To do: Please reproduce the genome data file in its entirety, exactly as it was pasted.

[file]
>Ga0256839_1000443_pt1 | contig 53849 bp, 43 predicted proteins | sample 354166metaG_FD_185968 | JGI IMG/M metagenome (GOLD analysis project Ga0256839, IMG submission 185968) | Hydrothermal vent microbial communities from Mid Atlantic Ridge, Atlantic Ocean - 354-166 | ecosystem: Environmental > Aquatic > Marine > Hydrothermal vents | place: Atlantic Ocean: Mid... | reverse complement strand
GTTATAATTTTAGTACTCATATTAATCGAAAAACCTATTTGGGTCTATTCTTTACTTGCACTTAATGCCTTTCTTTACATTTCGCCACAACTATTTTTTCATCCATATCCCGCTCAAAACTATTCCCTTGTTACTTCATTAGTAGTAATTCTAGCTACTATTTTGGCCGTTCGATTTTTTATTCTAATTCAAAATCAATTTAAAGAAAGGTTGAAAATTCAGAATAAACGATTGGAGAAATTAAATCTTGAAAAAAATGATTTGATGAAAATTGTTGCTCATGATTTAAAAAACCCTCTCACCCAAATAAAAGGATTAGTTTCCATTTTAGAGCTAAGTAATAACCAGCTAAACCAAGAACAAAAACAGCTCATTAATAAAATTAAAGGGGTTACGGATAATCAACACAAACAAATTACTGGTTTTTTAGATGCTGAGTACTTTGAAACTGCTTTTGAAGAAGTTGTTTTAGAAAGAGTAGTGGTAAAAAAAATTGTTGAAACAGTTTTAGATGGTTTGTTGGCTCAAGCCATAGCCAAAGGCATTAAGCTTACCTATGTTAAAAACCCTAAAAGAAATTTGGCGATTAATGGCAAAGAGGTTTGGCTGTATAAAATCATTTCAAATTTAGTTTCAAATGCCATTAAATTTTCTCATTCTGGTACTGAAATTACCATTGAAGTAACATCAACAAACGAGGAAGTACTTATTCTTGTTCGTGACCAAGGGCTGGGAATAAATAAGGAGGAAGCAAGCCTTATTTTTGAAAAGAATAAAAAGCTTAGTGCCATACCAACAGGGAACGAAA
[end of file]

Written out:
>Ga0256839_1000443_pt1 | contig 53849 bp, 43 predicted proteins | sample 354166metaG_FD_185968 | JGI IMG/M metagenome (GOLD analysis project Ga0256839, IMG submission 185968) | Hydrothermal vent microbial communities from Mid Atlantic Ridge, Atlantic Ocean - 354-166 | ecosystem: Environmental > Aquatic > Marine > Hydrothermal vents | place: Atlantic Ocean: Mid... | reverse complement strand
GTTATAATTTTAGTACTCATATTAATCGAAAAACCTATTTGGGTCTATTCTTTACTTGCACTTAATGCCTTTCTTTACATTTCGCCACAACTATTTTTTCATCCATATCCCGCTCAAAACTATTCCCTTGTTACTTCATTAGTAGTAATTCTAGCTACTATTTTGGCCGTTCGATTTTTTATTCTAATTCAAAATCAATTTAAAGAAAGGTTGAAAATTCAGAATAAACGATTGGAGAAATTAAATCTTGAAAAAAATGATTTGATGAAAATTGTTGCTCATGATTTAAAAAACCCTCTCACCCAAATAAAAGGATTAGTTTCCATTTTAGAGCTAAGTAATAACCAGCTAAACCAAGAACAAAAACAGCTCATTAATAAAATTAAAGGGGTTACGGATAATCAACACAAACAAATTACTGGTTTTTTAGATGCTGAGTACTTTGAAACTGCTTTTGAAGAAGTTGTTTTAGAAAGAGTAGTGGTAAAAAAAATTGTTGAAACAGTTTTAGATGGTTTGTTGGCTCAAGCCATAGCCAAAGGCATTAAGCTTACCTATGTTAAAAACCCTAAAAGAAATTTGGCGATTAATGGCAAAGAGGTTTGGCTGTATAAAATCATTTCAAATTTAGTTTCAAATGCCATTAAATTTTCTCATTCTGGTACTGAAATTACCATTGAAGTAACATCAACAAACGAGGAAGTACTTATTCTTGTTCGTGACCAAGGGCTGGGAATAAATAAGGAGGAAGCAAGCCTTATTTTTGAAAAGAATAAAAAGCTTAGTGCCATACCAACAGGGAACGAAA